I saw a great documentary last night at metta in HK about Shenzhen and its new role in the world.
The documentary examines the unique manufacturing ecosystem that has emerged, gaining access to the world’s leading hardware-prototyping culture whilst challenging misconceptions from the west. The film looks at how the evolution of “Shanzhai” – or copycat manufacturing – has transformed traditional models of business, distribution and innovation, and asks what the rest of the world can learn from this so-called “Silicon Valley of hardware".
Most compellingly, Duncan Turner of HAX (featured in the film, HAX is the world's first and largest hardware accelerator) and Bunnie Huang (narrator of this Wired documentary and world-renowned hacker and researcher) were on hand to engage in a lively Q&A around hardware, HK vs Shenzhen, and more.
What is interesting from an educational perspective is how fast and innovate this area has become, why is this and how does this happen. The only things I can draw from the film is the deep entrepreneurial drive in the people there, the concept that in effect copying is sharing so to keep ahead you have to keep adapting and inventing at speed. Everything you need to make this happen is in Shenzhen, probably nowhere else in the world like it, or will be for at least the next 15 years.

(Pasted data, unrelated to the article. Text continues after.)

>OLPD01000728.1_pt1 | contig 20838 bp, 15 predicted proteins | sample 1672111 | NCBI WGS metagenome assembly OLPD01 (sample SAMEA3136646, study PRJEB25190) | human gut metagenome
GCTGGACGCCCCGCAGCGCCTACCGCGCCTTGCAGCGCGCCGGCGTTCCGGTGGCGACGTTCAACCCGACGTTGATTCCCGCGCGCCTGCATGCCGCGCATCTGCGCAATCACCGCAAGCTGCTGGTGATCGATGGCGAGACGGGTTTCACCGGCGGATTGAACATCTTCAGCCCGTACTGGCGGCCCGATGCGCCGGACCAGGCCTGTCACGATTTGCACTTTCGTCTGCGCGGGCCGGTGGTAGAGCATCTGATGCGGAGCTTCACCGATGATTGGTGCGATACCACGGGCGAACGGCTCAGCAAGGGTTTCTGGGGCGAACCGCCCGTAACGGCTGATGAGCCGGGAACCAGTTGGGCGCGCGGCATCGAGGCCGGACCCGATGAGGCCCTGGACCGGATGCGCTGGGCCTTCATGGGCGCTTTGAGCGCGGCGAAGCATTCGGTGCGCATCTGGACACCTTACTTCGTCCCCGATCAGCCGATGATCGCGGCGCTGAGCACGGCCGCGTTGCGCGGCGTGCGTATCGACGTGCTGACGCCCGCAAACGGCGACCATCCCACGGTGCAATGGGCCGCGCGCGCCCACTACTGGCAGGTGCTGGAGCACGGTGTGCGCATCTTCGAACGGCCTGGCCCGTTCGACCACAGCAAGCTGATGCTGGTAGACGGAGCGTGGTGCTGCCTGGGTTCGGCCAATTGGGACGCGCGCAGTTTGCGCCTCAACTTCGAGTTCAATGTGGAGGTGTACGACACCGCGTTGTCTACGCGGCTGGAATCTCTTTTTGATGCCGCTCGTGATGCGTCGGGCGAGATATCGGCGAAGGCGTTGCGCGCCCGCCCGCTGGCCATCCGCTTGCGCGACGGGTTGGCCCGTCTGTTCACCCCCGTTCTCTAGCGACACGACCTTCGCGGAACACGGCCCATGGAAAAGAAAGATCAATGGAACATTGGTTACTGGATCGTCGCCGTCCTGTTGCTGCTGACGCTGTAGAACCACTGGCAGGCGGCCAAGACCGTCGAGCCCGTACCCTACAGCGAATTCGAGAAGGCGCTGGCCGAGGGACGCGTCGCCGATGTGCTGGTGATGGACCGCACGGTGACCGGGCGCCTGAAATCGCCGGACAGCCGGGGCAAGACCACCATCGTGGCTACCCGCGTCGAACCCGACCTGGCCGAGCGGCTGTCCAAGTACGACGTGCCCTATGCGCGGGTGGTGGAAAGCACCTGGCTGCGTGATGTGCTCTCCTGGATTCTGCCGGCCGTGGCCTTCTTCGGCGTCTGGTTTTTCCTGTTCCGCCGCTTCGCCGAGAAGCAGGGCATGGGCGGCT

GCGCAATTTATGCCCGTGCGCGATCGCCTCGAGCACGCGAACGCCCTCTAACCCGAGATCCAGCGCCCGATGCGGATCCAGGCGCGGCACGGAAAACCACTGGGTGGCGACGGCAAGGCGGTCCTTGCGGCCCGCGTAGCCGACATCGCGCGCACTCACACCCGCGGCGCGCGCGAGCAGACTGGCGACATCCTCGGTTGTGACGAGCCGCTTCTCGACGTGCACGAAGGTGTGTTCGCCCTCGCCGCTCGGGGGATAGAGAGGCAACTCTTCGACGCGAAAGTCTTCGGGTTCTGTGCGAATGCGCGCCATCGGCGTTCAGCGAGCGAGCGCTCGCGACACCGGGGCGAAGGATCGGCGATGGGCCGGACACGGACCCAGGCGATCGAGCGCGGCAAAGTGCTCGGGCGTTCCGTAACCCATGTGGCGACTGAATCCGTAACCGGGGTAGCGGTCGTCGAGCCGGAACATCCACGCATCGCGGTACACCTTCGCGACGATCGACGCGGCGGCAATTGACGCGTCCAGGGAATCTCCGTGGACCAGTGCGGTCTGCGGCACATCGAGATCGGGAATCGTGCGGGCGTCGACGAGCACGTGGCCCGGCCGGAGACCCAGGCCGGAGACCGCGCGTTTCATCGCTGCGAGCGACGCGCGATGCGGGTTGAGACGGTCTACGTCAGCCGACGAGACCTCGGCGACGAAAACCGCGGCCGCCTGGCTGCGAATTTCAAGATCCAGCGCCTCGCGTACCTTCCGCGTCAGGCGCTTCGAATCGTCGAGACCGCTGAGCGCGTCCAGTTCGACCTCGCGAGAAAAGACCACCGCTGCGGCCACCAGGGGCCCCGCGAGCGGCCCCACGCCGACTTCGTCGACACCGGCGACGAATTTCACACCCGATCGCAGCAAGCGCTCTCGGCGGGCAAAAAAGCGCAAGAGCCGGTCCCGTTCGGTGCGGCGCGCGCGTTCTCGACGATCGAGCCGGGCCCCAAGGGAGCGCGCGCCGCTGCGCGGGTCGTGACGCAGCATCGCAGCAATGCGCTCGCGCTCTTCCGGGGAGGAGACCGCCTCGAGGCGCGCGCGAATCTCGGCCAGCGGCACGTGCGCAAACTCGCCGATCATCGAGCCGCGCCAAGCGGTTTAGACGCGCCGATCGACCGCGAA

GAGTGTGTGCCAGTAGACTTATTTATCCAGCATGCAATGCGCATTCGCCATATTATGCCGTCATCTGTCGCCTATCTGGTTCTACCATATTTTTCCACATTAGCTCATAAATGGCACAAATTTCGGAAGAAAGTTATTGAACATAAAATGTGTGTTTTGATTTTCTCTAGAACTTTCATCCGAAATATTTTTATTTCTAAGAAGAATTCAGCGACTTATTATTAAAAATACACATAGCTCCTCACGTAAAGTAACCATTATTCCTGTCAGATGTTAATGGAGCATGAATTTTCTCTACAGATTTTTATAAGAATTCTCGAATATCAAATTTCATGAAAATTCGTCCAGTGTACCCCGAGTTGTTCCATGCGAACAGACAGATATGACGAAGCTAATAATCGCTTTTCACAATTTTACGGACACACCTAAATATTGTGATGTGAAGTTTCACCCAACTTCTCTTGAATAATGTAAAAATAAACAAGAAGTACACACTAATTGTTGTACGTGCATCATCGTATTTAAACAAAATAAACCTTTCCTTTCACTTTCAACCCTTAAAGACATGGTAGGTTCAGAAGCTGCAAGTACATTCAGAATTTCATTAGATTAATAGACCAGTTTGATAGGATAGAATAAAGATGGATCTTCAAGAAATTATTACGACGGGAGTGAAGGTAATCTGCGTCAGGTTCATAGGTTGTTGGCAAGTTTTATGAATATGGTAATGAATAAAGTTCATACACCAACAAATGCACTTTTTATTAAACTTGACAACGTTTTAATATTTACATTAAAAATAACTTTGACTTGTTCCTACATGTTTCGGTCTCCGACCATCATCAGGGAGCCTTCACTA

So this difference comes from the mindset of "can do", ok to fail, try again, learn from each failure, each failure is a stepping stone to something better, collaborate with others all the time, face new challenges, overcome them, feel motivated to do more, live in "the flow". Maybe this is the educational culture and model we need in schools.